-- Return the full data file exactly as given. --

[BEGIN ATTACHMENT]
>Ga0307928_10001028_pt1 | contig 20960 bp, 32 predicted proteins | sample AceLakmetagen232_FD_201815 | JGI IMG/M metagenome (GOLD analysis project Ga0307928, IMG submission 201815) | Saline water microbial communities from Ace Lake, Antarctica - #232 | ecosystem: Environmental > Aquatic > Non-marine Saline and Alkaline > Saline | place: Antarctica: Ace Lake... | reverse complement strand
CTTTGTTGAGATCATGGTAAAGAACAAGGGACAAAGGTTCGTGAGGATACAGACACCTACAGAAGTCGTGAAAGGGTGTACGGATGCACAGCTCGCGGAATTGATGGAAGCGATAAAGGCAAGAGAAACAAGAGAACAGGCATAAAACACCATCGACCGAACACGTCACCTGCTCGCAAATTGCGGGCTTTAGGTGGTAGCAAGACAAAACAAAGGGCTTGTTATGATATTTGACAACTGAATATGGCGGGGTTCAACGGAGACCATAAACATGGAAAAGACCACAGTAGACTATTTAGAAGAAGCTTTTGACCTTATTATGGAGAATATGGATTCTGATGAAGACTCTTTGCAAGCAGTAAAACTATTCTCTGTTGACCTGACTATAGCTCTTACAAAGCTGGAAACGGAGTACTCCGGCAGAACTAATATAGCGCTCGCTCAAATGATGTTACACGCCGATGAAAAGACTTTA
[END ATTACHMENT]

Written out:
>Ga0307928_10001028_pt1 | contig 20960 bp, 32 predicted proteins | sample AceLakmetagen232_FD_201815 | JGI IMG/M metagenome (GOLD analysis project Ga0307928, IMG submission 201815) | Saline water microbial communities from Ace Lake, Antarctica - #232 | ecosystem: Environmental > Aquatic > Non-marine Saline and Alkaline > Saline | place: Antarctica: Ace Lake... | reverse complement strand
CTTTGTTGAGATCATGGTAAAGAACAAGGGACAAAGGTTCGTGAGGATACAGACACCTACAGAAGTCGTGAAAGGGTGTACGGATGCACAGCTCGCGGAATTGATGGAAGCGATAAAGGCAAGAGAAACAAGAGAACAGGCATAAAACACCATCGACCGAACACGTCACCTGCTCGCAAATTGCGGGCTTTAGGTGGTAGCAAGACAAAACAAAGGGCTTGTTATGATATTTGACAACTGAATATGGCGGGGTTCAACGGAGACCATAAACATGGAAAAGACCACAGTAGACTATTTAGAAGAAGCTTTTGACCTTATTATGGAGAATATGGATTCTGATGAAGACTCTTTGCAAGCAGTAAAACTATTCTCTGTTGACCTGACTATAGCTCTTACAAAGCTGGAAACGGAGTACTCCGGCAGAACTAATATAGCGCTCGCTCAAATGATGTTACACGCCGATGAAAAGACTTTA